Tuesday, August 9, 2022


July 1, 2014 by · Leave a Comment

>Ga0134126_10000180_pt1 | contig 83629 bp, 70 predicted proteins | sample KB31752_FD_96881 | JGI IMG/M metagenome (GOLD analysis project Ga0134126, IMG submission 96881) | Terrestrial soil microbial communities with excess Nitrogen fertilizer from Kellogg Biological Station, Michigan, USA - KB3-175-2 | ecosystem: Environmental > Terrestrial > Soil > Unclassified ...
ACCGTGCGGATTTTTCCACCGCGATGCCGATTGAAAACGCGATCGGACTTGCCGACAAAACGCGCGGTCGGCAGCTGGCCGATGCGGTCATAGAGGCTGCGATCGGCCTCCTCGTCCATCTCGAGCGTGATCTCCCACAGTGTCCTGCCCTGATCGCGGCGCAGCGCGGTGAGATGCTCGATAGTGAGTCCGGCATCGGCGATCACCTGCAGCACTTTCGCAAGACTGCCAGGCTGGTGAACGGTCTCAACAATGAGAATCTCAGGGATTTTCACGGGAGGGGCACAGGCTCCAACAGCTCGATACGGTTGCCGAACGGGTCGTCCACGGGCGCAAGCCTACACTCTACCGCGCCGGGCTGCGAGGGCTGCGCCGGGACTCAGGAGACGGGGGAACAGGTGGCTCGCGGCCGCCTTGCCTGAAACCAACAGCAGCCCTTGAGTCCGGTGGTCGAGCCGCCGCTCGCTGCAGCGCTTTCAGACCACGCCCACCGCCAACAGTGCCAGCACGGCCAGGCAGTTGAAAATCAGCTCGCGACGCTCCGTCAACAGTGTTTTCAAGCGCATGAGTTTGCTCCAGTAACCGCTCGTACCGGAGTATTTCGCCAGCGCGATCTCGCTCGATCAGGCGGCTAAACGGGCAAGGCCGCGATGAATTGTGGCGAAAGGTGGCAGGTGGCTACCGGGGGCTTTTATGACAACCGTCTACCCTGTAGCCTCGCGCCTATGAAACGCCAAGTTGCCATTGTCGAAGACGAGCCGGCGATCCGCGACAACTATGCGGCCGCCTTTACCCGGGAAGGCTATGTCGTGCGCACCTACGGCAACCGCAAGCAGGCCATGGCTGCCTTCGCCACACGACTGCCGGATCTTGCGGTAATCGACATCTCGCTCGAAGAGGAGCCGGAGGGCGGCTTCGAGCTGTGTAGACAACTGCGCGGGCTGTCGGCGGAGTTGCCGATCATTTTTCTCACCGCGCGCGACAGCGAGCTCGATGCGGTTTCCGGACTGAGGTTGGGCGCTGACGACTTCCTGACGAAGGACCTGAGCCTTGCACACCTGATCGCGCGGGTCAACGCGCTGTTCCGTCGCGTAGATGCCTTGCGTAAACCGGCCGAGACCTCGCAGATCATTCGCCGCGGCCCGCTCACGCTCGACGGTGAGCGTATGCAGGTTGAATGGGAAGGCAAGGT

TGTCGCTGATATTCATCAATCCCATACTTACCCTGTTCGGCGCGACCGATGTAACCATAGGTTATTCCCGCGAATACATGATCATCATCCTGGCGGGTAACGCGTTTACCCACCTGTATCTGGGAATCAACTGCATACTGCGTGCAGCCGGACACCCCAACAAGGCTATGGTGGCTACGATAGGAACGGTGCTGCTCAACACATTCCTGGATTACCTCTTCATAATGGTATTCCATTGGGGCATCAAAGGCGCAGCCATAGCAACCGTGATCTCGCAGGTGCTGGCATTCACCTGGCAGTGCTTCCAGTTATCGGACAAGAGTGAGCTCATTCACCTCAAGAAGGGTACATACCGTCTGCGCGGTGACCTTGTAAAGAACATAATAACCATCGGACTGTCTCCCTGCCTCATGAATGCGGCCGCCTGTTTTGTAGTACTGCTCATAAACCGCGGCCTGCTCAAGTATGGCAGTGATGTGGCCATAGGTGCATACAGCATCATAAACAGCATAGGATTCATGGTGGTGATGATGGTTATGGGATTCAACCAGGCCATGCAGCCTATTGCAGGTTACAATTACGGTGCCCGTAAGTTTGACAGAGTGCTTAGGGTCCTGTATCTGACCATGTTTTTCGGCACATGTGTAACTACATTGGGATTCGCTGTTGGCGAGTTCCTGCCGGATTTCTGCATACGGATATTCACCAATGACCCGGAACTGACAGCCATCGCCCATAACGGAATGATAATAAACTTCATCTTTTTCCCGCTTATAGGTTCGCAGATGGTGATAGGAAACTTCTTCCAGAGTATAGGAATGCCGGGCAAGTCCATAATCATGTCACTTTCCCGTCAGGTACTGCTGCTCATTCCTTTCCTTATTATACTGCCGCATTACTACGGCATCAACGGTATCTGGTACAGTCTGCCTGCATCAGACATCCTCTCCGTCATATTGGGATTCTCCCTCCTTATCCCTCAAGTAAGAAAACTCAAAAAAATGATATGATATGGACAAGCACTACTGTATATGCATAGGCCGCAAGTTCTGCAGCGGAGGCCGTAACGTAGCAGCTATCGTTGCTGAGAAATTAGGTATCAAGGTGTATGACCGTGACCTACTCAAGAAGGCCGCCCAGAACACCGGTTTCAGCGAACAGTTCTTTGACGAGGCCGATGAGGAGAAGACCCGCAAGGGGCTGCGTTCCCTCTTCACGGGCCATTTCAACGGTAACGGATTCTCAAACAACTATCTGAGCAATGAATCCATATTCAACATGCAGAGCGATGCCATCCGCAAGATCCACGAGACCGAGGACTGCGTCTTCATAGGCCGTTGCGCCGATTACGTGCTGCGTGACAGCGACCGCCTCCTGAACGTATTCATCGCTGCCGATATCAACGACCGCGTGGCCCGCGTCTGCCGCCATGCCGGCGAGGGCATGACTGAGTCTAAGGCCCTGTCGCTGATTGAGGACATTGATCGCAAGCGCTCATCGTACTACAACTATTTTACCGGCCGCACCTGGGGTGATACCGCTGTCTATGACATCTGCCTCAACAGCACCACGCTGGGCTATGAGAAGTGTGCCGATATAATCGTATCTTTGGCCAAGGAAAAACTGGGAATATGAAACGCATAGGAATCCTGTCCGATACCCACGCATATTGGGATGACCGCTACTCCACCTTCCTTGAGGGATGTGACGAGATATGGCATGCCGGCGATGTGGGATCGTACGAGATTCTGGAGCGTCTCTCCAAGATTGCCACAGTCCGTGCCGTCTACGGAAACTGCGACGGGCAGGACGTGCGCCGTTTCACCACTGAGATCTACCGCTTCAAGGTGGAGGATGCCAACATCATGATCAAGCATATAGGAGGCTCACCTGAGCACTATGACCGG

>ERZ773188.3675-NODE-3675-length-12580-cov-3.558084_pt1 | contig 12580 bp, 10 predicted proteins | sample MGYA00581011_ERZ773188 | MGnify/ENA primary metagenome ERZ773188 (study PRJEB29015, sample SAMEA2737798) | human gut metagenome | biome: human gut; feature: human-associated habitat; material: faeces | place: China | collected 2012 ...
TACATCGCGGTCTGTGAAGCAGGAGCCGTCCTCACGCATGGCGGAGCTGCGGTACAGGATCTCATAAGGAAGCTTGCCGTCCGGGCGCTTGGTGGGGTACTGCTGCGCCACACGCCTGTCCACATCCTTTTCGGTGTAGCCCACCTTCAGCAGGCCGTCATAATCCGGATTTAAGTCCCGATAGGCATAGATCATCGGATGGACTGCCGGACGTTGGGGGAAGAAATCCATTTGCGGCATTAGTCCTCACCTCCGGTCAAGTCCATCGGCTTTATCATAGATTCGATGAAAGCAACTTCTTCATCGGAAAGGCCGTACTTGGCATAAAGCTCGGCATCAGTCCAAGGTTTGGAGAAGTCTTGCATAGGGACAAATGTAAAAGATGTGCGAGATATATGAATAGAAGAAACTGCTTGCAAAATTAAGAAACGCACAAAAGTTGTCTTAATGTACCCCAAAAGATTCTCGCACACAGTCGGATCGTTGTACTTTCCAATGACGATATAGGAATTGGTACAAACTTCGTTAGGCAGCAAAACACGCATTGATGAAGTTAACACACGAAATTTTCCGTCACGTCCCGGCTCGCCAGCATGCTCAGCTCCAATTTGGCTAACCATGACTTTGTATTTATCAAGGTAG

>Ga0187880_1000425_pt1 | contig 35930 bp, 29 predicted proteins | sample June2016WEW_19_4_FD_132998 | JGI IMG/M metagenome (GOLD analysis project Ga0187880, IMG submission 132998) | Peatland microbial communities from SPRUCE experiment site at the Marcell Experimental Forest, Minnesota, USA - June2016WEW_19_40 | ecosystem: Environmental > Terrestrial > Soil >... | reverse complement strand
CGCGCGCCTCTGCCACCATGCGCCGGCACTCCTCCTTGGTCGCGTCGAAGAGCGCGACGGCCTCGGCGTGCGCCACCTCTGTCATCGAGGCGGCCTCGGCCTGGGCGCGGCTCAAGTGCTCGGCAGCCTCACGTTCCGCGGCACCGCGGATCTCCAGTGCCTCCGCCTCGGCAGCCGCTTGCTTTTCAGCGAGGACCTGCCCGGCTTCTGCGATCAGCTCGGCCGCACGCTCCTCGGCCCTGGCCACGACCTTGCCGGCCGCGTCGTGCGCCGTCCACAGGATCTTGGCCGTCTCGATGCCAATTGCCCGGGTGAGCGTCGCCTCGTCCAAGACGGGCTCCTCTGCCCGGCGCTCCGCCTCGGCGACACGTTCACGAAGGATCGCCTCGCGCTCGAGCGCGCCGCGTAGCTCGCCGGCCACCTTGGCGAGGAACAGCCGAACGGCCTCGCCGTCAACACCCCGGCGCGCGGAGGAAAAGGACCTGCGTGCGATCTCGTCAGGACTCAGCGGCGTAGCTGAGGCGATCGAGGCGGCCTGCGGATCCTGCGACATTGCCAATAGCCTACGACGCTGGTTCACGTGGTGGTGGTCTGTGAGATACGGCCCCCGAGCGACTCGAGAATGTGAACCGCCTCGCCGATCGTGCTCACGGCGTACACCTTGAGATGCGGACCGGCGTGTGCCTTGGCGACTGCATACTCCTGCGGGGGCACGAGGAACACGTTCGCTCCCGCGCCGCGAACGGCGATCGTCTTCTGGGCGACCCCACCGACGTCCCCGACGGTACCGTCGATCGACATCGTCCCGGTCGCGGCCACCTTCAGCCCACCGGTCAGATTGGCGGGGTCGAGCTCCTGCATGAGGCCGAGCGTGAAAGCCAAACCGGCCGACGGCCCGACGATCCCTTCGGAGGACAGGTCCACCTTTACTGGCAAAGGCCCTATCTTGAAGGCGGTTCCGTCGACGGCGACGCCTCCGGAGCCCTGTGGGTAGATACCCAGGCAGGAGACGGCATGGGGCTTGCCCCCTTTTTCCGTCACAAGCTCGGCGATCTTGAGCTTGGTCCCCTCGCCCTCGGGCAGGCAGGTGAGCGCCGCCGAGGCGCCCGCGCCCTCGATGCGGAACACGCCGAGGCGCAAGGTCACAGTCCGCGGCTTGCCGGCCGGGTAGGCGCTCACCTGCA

Disregarding guidance from Chinese government authorities, many multiplexes on the mainland were showing Transformers: Age of Extinction on more than 60 percent of their screens, with some reserving more than 70 percent of all screenings for it, the Los Angeles Times reported today (Tuesday), citing no sources. The result was that the movie raked in nearly as much in China as it did in the U.S. (Consulting group Artisan Gateway put the figure at $97 million; another, Entgroup, put it at $99.81 million.) In any case, it appeared to be the biggest opening for any film ever outside of North America and appears certain to overtake Avatar as the most successful film at the Chinese box office. But while the producers strategically integrated Chinese actors, plot devices, and product-placements in the film, some Chinese moviegoers were left unimpressed and even critical. The Times noted that on the social network Weibo, one viewer commented, "I went to watch [Chinese star] Han Geng. … But his screen time was even less than the Chinese milk [Yili Milk]." Another asked, "Why would a middle-aged man in the middle of the desert in Texas take out a China Construction Bank card to withdraw money from the ATM?" Still others noted that the cars shown in scenes supposedly shot Hong Kong had their steering wheels on the left instead of the right as cars in that city do. Remarkably, a domestic romcom, The Breakup Guru, performed extraordinarily well against the blockbuster, earning $24.18 million. Overall, the Chinese box office is up 22 percent from 2013, according to the Hollywood Reporter.